A Short Story of Casablanca Café

Jova House, now home of Casablanca Café, was built in 1927 for its original owner, Mrs. J.J. Jova. The two-story masonry dwelling, commissioned by Juan Jacinto Jova, was designed by architect Francis L. Abreu, Jova’s grandson. It was the first home constructed on Fort Lauderdale Beach and is its oldest remaining structure.

Abreu, the son of Spanish and American parents, grew up in Cuba and graduated from Cornell University. He set up his architectural practice in Fort Lauderdale in 1924.During the late 1920’s, Abreu became one of the area’s most sought-after architects. He designed numerous commercial and public structures in both Florida and Sea Island, Georgia. Jova House is one of only a few remaining examples of his work in Fort Lauderdale.

Designed in Mediterranean Revival architecture, the house is an eclectic blend of architectural elements of Spanish and Middle Eastern origins. Details include flat roofs, arched openings supported by square columns, stucco exterior walls, massive offset chimney stacks, double-hung windows, ceramic tile decorations and round towers with conical roofs.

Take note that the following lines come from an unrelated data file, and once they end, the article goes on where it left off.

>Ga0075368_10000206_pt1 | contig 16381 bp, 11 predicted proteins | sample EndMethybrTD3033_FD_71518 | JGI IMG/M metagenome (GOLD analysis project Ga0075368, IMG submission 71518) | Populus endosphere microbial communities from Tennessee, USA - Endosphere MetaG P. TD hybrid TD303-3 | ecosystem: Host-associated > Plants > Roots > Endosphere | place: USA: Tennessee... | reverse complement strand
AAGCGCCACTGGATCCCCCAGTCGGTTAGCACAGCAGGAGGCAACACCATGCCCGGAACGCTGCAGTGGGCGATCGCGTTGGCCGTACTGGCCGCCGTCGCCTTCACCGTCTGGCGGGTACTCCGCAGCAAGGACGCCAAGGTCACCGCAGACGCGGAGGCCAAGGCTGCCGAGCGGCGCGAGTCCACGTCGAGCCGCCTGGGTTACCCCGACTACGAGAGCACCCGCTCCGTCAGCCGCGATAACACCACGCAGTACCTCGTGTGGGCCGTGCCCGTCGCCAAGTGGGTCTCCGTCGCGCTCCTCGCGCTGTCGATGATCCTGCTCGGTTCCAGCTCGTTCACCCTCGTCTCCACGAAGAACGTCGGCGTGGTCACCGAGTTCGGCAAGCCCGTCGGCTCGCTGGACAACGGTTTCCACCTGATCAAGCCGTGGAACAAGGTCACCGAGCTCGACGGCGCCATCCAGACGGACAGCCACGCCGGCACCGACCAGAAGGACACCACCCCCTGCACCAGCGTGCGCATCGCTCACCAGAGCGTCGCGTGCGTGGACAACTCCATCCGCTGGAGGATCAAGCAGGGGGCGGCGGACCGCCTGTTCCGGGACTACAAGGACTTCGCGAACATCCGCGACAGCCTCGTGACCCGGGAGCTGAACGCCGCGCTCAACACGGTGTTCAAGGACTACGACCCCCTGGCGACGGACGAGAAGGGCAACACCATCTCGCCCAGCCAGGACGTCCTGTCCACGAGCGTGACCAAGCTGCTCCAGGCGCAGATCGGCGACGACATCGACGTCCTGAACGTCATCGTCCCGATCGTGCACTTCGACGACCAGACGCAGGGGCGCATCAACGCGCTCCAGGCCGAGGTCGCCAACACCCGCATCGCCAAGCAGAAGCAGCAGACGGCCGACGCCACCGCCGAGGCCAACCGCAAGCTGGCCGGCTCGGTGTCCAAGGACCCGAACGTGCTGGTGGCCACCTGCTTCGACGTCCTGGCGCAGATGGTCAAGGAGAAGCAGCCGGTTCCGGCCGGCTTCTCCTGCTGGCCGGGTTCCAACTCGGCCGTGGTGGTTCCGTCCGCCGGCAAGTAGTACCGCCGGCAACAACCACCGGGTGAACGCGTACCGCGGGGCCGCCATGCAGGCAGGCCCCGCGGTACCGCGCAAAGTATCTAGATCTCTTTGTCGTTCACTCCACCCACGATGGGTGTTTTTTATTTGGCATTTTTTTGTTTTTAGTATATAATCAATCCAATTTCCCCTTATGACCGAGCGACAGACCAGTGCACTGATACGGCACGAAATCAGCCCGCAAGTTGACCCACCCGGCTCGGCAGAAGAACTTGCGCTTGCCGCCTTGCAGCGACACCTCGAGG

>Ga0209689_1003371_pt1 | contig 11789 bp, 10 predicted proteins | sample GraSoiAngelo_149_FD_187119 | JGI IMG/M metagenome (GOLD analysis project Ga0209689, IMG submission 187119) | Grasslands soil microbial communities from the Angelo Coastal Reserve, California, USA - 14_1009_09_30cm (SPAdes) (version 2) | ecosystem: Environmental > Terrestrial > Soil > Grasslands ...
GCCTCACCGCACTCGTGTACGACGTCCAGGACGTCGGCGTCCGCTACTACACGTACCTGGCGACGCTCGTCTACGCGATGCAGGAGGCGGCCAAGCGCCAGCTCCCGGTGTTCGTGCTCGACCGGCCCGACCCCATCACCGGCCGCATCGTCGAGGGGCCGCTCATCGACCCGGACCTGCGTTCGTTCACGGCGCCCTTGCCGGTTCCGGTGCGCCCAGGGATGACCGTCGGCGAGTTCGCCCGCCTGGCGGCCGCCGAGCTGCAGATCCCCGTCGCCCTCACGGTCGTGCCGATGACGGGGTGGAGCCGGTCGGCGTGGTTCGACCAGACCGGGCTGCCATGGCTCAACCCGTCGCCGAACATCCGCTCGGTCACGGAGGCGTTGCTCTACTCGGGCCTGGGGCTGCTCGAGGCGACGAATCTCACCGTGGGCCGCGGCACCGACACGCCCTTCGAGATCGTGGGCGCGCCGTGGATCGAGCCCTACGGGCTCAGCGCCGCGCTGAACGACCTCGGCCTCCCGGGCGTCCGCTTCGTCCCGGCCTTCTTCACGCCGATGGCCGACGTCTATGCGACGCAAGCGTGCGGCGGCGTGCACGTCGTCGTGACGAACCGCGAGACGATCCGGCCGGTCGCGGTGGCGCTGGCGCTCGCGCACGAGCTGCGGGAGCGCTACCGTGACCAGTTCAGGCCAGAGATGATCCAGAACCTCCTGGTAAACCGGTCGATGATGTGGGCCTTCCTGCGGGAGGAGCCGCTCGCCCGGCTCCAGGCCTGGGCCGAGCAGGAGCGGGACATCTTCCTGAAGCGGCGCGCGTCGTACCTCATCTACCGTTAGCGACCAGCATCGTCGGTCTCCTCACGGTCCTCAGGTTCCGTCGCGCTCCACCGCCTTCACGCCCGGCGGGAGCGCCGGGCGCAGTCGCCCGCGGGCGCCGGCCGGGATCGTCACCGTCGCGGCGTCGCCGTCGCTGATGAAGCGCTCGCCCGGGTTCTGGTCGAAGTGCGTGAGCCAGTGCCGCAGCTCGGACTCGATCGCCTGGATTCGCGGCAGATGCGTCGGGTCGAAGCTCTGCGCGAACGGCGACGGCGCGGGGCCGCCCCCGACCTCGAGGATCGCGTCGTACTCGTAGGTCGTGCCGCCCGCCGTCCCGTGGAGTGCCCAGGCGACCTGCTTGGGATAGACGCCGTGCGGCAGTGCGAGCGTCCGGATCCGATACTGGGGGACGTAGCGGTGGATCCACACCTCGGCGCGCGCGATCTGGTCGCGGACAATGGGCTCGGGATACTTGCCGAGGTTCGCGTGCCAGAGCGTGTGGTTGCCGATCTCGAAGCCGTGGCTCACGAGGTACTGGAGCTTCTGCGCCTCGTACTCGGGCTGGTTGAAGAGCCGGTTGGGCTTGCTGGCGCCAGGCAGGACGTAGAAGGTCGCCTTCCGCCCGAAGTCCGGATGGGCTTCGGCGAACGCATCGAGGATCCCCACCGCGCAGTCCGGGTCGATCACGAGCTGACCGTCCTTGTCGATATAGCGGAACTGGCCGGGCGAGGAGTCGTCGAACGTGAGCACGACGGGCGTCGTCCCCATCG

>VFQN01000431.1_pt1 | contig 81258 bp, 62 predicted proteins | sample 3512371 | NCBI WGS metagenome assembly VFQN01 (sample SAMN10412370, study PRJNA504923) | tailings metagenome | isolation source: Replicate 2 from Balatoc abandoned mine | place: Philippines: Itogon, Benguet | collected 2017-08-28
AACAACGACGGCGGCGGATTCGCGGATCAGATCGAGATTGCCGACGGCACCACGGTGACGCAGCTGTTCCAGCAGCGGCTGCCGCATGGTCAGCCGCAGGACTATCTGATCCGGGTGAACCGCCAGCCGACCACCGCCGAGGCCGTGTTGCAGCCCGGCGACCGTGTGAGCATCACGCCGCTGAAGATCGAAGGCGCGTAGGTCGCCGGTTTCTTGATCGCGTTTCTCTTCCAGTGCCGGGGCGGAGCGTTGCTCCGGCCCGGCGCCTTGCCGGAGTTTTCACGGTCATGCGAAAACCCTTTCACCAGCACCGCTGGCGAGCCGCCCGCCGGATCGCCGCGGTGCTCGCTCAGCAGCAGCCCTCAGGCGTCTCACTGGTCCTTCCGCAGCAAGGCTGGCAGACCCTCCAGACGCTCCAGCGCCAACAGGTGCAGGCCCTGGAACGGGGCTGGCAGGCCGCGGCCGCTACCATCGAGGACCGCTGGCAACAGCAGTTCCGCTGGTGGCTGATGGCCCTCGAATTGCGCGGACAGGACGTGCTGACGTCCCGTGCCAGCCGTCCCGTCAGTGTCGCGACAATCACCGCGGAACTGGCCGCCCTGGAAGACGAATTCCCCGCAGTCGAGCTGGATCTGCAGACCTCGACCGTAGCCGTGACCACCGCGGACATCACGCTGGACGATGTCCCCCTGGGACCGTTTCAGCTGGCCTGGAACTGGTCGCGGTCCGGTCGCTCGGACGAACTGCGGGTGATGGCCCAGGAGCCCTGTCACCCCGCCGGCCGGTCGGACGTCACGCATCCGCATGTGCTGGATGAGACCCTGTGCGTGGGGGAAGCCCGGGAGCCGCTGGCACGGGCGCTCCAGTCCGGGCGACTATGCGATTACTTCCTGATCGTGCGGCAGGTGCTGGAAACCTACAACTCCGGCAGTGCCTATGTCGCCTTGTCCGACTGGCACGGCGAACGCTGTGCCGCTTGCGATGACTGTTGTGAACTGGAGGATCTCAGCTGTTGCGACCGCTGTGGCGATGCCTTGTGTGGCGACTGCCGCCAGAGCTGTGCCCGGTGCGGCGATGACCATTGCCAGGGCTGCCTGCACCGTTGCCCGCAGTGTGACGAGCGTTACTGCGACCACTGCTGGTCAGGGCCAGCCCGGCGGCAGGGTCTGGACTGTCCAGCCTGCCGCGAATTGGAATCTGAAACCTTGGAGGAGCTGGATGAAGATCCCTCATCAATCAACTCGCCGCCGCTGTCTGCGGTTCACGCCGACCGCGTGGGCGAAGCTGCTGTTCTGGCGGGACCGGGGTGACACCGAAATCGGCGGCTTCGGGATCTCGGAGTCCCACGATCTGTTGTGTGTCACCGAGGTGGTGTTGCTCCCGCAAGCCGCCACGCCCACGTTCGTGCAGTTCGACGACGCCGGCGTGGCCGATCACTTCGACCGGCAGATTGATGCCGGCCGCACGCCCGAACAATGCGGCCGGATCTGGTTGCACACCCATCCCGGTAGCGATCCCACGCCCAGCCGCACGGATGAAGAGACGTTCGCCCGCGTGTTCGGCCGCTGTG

A renovation of the home started in July of 1993 and took almost two years to complete. The owner’s desire was to preserve the beautiful structure in its original architectural style. Casablanca Café has kept the feel of the original house by incorporating the original working fireplace, wooden ceiling beams, spiral staircase and terrazzo floors. The wall crests and the roof tiles have been replicated and the new tiles were imported from Guatemala.

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